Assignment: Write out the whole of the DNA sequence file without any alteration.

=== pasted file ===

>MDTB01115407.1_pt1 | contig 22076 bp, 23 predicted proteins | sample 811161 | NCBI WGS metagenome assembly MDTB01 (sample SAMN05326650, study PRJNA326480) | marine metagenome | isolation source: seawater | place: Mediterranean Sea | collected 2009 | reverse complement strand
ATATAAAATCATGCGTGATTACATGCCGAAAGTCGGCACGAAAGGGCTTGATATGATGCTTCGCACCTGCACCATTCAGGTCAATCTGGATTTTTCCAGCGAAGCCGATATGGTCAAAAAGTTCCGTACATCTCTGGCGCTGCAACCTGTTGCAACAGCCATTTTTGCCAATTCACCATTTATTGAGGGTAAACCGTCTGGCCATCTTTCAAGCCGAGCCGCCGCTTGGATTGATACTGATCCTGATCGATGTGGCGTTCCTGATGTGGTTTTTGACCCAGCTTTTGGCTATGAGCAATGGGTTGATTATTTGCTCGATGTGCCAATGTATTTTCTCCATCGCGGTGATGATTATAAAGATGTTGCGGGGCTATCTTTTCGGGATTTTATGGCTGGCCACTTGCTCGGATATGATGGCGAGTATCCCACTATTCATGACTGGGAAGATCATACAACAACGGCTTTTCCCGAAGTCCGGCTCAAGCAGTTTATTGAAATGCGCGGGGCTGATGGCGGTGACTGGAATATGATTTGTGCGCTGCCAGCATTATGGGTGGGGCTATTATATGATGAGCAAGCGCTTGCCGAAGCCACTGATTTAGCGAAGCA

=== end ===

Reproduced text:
>MDTB01115407.1_pt1 | contig 22076 bp, 23 predicted proteins | sample 811161 | NCBI WGS metagenome assembly MDTB01 (sample SAMN05326650, study PRJNA326480) | marine metagenome | isolation source: seawater | place: Mediterranean Sea | collected 2009 | reverse complement strand
ATATAAAATCATGCGTGATTACATGCCGAAAGTCGGCACGAAAGGGCTTGATATGATGCTTCGCACCTGCACCATTCAGGTCAATCTGGATTTTTCCAGCGAAGCCGATATGGTCAAAAAGTTCCGTACATCTCTGGCGCTGCAACCTGTTGCAACAGCCATTTTTGCCAATTCACCATTTATTGAGGGTAAACCGTCTGGCCATCTTTCAAGCCGAGCCGCCGCTTGGATTGATACTGATCCTGATCGATGTGGCGTTCCTGATGTGGTTTTTGACCCAGCTTTTGGCTATGAGCAATGGGTTGATTATTTGCTCGATGTGCCAATGTATTTTCTCCATCGCGGTGATGATTATAAAGATGTTGCGGGGCTATCTTTTCGGGATTTTATGGCTGGCCACTTGCTCGGATATGATGGCGAGTATCCCACTATTCATGACTGGGAAGATCATACAACAACGGCTTTTCCCGAAGTCCGGCTCAAGCAGTTTATTGAAATGCGCGGGGCTGATGGCGGTGACTGGAATATGATTTGTGCGCTGCCAGCATTATGGGTGGGGCTATTATATGATGAGCAAGCGCTTGCCGAAGCCACTGATTTAGCGAAGCA